MOSES LAKE — School districts across the county are working to meet the Grant County Health District’s request that all students either be vaccinated or have waivers on file with their schools by Nov. 1.
But not all districts are going to make that deadline.
“We will not be meeting Nov. 1,” said Pamela Cleveringa, school nurse for the Ephrata School District. “But we will get it done by the end of the year.”
Cleveringa said the slow pace was dictated by her small staff — it is just her and a health aide managing records and working with students, parents and staff in a district of 2,900 students — and by her desire to make sure that students and their families are really helped.
State law requires all school students and kids in licensed daycare centers to be vaccinated (or have exemptions) against 10 different diseases — Hepatitis B, diphtheria, pertussis, tetanus, haemophilus influenzae (which can cause meningitis and pneumonia), polio, pneumococcus, mumps, measles, rubella and chickenpox.
Kids who do not have vaccination records or exemptions on file can be excluded from school until the paperwork is completed.
Cleveringa said she likes to work with families to get everything she needs, and that sometimes requires patience.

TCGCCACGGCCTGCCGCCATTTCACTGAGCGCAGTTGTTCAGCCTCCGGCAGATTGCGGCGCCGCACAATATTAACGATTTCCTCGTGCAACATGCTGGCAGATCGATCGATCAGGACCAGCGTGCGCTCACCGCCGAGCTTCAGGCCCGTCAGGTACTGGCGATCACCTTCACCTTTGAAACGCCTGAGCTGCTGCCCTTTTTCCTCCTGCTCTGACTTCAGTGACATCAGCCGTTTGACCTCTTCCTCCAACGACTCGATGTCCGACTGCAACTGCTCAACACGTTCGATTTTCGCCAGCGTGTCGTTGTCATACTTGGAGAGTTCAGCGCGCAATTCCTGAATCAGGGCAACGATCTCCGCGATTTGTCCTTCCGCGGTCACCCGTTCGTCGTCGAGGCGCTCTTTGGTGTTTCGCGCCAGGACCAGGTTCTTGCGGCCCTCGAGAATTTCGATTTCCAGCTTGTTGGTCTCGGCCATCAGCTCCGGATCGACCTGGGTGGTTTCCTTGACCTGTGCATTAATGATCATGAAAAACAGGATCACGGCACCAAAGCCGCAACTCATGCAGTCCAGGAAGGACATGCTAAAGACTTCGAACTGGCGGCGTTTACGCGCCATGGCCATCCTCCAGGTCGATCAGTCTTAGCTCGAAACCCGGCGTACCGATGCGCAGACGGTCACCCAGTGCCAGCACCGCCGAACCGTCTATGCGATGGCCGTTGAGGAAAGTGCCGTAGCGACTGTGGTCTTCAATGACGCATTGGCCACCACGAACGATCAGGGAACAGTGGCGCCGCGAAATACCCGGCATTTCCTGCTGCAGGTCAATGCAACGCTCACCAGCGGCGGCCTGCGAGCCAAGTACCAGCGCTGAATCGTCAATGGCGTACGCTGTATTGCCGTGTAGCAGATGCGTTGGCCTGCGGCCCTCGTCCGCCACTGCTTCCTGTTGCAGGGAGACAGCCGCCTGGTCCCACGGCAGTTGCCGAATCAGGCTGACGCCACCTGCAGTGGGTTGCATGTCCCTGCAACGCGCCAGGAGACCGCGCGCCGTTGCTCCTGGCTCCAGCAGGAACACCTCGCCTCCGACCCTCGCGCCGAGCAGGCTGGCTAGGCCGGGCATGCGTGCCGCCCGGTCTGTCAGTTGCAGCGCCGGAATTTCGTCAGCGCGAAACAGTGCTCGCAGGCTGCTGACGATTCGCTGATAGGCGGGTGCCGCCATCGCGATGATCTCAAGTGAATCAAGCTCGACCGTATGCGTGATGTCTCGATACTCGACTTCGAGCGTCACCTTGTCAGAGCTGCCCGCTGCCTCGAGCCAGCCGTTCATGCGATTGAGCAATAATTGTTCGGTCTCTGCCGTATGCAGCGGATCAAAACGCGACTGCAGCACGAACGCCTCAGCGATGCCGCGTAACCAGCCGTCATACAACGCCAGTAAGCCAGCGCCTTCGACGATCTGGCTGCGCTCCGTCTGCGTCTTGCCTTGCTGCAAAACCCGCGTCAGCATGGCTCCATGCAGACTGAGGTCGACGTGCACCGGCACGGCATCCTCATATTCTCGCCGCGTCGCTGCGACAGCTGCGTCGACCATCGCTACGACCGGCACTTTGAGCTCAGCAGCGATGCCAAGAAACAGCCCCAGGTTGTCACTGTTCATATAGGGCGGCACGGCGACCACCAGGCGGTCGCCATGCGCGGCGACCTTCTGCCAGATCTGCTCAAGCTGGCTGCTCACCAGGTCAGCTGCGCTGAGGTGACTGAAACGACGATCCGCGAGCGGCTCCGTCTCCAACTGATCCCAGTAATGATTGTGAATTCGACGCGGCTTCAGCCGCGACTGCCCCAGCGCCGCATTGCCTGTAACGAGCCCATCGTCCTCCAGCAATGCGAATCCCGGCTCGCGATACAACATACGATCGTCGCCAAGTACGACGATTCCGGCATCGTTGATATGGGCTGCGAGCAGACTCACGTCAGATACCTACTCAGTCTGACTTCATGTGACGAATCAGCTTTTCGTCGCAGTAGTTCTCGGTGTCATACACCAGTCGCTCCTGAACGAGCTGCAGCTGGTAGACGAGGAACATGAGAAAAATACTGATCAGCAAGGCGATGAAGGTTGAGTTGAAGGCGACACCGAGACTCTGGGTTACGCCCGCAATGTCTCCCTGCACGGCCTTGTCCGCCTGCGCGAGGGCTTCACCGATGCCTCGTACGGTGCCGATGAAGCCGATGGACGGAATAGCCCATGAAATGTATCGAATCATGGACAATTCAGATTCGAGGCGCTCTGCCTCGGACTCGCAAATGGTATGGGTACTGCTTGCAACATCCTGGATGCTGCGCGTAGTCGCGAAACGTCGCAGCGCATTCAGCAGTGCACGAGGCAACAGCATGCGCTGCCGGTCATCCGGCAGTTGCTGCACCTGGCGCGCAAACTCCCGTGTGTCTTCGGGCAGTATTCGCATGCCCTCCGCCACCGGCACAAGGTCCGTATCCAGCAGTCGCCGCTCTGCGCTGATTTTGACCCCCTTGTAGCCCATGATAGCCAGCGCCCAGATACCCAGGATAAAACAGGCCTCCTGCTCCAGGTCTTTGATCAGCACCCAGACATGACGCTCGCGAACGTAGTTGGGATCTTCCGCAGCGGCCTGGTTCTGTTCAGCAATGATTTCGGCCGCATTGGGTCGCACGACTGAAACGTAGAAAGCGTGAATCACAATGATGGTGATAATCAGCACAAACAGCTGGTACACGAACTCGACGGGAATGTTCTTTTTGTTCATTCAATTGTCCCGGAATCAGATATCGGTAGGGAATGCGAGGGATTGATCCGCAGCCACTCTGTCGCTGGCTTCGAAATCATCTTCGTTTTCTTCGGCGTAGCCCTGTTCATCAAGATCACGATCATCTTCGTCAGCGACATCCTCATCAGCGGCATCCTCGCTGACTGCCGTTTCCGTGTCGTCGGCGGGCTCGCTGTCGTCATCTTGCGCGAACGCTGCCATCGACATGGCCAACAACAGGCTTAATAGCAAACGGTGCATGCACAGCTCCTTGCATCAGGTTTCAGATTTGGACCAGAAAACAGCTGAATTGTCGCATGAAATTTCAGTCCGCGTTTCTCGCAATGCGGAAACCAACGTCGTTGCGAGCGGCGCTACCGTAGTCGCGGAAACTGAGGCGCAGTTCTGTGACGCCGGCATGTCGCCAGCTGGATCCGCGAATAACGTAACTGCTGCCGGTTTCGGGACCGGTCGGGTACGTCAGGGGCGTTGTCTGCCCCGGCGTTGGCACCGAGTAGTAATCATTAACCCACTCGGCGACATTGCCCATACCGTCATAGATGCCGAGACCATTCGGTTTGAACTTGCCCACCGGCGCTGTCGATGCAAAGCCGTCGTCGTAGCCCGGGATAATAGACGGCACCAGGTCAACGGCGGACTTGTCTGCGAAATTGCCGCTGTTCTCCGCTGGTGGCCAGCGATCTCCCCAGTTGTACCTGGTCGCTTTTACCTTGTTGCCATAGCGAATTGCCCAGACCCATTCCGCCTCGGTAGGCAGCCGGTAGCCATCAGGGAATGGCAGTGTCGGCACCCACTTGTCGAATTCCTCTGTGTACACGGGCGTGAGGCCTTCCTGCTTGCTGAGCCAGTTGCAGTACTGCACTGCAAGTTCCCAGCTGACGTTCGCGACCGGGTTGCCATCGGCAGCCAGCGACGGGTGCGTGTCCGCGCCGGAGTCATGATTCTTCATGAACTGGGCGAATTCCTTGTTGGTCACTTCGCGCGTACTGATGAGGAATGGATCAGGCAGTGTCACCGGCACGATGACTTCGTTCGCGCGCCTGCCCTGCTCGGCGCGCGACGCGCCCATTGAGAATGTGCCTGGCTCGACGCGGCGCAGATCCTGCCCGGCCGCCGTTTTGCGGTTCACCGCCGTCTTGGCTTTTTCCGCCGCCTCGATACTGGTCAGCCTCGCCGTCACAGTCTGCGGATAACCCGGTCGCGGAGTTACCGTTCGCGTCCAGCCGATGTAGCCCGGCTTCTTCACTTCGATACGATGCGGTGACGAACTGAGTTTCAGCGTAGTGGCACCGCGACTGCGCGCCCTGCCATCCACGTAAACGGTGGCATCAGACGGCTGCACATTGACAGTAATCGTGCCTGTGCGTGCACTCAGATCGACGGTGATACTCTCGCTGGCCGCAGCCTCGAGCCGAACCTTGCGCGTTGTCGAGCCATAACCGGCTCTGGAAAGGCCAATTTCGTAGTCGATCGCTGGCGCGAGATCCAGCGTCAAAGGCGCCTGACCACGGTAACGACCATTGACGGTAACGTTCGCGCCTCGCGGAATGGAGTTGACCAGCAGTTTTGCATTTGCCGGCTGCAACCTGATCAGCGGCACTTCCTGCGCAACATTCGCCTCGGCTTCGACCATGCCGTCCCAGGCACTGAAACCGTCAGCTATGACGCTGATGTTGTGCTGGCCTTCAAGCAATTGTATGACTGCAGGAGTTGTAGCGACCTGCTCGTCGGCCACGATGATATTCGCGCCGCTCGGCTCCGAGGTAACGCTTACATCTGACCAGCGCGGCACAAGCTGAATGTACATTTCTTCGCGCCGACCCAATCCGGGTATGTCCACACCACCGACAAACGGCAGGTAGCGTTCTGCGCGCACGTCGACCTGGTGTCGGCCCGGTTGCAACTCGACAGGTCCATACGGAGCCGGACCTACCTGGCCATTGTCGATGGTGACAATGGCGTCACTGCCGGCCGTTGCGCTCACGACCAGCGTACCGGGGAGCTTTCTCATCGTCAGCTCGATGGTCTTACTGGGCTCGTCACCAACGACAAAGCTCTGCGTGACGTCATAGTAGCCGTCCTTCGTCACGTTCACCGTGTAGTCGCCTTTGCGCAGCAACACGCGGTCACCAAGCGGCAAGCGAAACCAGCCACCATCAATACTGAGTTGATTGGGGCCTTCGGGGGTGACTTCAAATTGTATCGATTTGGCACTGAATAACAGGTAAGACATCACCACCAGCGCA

“There are barriers to vaccination, but I can help families through it,” Cleveringa said. “Which is why it takes time to get to the exclusion piece.”
“We have very few cases of those who are opposed,” said Quincy School Superintendent John Boyd. “We’re not really dealing with that.”
Mostly, Boyd said, the problem is handling paperwork and the time needed to get it all done, something he discovered as a principal of a West Side school filled with immigrant and refugee children.
“A lot gets lost in translation,” Boyd said.
Boyd said that while access to insurance and health care itself can be an issue, Quincy has “good community health care.”
Steve Banda, director of special services for the Moses Lake School District, said that while children aren’t supposed to be registered in the first place without the proper records, the district has historically let kids in first and assembled the records as the school year went on.
“The law says may, not shall, we’ve just taken every kid and worked out stuff later,” Banda said.
But now, as it works to deal with a chickenpox outbreak in three of its elementary schools, Banda said the district is now trying to adhere much more closely to state rules on vaccinations, exemptions and paperwork.
“We’ve gotten a lot better,” Banda said.
After identifying eight cases of chickenpox, the Grant County Health District has sent letters to the principals of Park Orchard Elementary, North Elementary and Longview Elementary recommending that all students and staff “who have not had the chicken pox and have not been vaccinated with two doses of varicella vaccine get vaccinated immediately. Getting vaccinated within 5 days of exposure can prevent the chickenpox.”
Banda said there is another reason to move slowly in any attempt to exclude students who have not been vaccinated, or provided proof of vaccination or exemption.
“I’m reluctant to exclude students because education is a legal right, so there’s due process involved,” he said.
Charles H. Featherstone can be reached via email at email@example.com.